CO2 and forests

CO2 helps plants grow faster, but it is complex in that there are often other limiting factors. As you eliminate some, others become more prominent. A limiting factor for trees is often water or a shortage of one or more of the big three fertilizers: Nitrogen, Phosphorus and Potassium. Humans have added CO2 to the air, but also added Nitrogen, Phosphorus and Potassium, so much that they are sometimes pollutants. It might be that we have lucked onto something good out of potentially bad if increased CO2 levels allow faster growth to suck up some of that excess NPK. This is unlikely to apply as much to tropical forests as temperate ones, however.

Throughout earth’s history, CO2 levels in the air have fluctuated but have generally been dropping until recently. I mean, we are talking geological time. The drop has been happening for the last 200 million years, when CO2 levels were 4-5 times as high as they are today. At this time, earth was universally warm and great forests of giant ferns grew all the way to the arctic. I have always been interested in such things, but there is probably no practical use for this knowledge.

Virginia whiskey and brandy

Chrissy and I went to visit the Chrissy & I went up to visit the Catoctin Creek Distilling Company in Purcellville.   You can follow the link for details.  They make small batches of rye whiskey and brandy, all from locally sourced products. They try to make it a closed loop process.  For example, the leftover grain (after the whiskey is made) goes to local farmers, where it is fed to cattle and, according to the tour guide, the meat ends up at the “Market Burger” restaurant across the street.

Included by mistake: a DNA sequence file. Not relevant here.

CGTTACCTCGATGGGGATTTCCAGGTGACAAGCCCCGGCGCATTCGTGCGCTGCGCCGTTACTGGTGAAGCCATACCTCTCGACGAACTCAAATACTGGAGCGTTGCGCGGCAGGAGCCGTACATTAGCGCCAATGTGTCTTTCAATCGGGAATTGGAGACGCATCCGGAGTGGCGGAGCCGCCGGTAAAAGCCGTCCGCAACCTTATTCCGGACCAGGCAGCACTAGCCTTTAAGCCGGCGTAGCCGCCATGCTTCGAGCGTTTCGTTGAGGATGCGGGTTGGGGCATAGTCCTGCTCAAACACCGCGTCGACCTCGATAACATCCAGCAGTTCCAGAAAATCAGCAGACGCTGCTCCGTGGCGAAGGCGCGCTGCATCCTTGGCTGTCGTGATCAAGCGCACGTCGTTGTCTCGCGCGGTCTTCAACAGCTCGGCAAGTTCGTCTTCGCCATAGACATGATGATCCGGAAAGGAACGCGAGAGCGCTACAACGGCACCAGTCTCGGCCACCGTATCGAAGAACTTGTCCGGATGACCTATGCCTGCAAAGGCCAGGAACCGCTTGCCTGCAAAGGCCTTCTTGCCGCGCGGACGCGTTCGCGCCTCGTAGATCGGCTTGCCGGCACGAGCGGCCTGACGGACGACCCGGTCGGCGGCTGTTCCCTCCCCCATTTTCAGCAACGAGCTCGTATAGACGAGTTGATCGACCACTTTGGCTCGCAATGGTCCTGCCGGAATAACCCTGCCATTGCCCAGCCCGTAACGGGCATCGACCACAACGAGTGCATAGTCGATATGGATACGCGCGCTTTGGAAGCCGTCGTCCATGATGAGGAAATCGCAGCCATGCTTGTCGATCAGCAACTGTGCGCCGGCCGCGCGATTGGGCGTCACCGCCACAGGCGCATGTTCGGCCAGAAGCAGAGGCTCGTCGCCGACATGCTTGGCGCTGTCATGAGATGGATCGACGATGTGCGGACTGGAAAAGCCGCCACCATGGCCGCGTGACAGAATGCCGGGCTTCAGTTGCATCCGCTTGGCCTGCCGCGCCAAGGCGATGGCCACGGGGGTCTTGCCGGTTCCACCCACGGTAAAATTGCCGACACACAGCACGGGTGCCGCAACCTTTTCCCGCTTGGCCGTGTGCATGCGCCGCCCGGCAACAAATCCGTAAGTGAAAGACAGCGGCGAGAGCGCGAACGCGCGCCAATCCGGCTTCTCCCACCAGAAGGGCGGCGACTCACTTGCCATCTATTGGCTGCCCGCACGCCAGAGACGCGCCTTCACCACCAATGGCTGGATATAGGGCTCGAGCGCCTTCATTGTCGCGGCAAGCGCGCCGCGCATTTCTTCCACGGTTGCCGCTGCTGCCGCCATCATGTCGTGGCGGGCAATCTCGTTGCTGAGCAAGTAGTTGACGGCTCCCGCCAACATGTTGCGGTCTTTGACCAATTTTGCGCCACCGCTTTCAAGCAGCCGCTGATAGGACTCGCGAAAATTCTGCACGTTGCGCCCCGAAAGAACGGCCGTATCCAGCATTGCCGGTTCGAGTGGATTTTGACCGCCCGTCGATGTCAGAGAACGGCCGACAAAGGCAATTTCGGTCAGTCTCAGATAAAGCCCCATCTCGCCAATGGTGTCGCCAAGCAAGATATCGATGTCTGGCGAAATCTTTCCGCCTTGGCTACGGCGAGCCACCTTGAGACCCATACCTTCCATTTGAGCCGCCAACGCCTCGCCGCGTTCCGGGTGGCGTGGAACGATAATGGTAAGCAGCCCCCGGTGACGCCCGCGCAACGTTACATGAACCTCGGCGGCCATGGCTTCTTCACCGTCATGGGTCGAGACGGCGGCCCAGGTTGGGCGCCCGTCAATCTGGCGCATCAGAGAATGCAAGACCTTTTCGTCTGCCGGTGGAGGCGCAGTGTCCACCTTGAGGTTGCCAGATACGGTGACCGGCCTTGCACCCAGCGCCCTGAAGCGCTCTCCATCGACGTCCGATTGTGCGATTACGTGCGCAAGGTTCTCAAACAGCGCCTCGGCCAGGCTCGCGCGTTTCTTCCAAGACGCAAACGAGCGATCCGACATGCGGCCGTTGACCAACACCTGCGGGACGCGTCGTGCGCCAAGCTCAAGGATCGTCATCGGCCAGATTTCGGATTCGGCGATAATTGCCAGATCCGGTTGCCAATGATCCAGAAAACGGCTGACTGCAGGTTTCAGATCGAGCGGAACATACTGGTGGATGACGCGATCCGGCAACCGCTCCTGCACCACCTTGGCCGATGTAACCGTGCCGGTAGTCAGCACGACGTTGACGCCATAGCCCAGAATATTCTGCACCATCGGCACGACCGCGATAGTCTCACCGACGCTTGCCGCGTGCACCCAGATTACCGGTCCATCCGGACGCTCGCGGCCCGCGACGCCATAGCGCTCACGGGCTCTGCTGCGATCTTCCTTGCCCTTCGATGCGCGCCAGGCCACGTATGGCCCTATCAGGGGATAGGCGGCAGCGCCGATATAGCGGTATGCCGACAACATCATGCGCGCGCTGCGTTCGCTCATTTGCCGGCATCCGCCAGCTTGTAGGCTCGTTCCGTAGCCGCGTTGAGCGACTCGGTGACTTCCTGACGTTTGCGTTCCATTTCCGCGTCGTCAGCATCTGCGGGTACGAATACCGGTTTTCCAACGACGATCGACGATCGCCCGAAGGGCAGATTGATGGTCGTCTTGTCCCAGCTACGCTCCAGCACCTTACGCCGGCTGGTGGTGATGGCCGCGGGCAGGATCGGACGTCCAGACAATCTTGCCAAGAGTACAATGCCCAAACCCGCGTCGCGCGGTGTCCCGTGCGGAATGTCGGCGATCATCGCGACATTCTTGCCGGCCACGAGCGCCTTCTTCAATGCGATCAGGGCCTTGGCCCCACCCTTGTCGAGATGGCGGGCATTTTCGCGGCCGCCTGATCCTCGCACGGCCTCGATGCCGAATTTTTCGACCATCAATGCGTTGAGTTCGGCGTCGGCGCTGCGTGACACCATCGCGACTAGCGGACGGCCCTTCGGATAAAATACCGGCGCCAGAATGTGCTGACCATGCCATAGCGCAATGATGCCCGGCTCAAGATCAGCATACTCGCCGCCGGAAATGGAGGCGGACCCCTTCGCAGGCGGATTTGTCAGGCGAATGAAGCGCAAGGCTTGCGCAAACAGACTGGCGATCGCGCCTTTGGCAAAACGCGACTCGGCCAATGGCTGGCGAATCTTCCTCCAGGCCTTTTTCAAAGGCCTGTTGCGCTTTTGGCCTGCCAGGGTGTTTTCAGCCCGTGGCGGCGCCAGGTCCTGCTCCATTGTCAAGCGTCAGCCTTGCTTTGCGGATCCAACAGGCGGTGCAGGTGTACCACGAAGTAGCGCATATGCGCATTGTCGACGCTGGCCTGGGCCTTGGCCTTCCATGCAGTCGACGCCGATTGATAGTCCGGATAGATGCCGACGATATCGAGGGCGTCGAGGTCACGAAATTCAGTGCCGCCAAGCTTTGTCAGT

I am not a great connoisseur of whiskey, although I have learned that I like some more than others.  Generally I like bourbon better than rye.  Most of the decent bourbon brands are okay.  I am not sure I could really tell most of them apart.  Scotch can be good, but it depends much more on the brand.  I am not fond of brandy, but the Catoctin Creek folks make a brandy called “1757” (the year Loudoun became a county) that is very good.  But since I cannot tell very much by the taste, I like the stories.  I know that many of the stories are not true, but I like them still.  The story of the Catoctin distillery is one of a local business trying to make an ecologically friendly booze.  I like that.

The tour was interesting and short.  I have been on distillery tours before .  We went on the Kentucky Bourbon Tour a few years back.  But I learned something interesting.  the spirits come out in three groups: the head, the heart and the tail.   The head is too strong and that is the stuff that will kill or blind you.   The heart is the part they make into whiskey.  The tail is too weak to be used directly, but at the Catoctin Distillery they use it as the base for a gin they make.  After the tour we had the tasting.  As I said, the “1767” brandy was good.  My second favorite was Roundstone Rye 97.   It was a little too strong.  The 97 refers to the proof.

After the tasting, we went over to Market Burger across the street.  They were very good, old fashioned burgers.  We didn’t notice any of the whiskey flavor in meat that they might in theory have picked up from the whiskey grain feed.
Purcellville is a nice little town.  It is the start of the W&OD bike trail.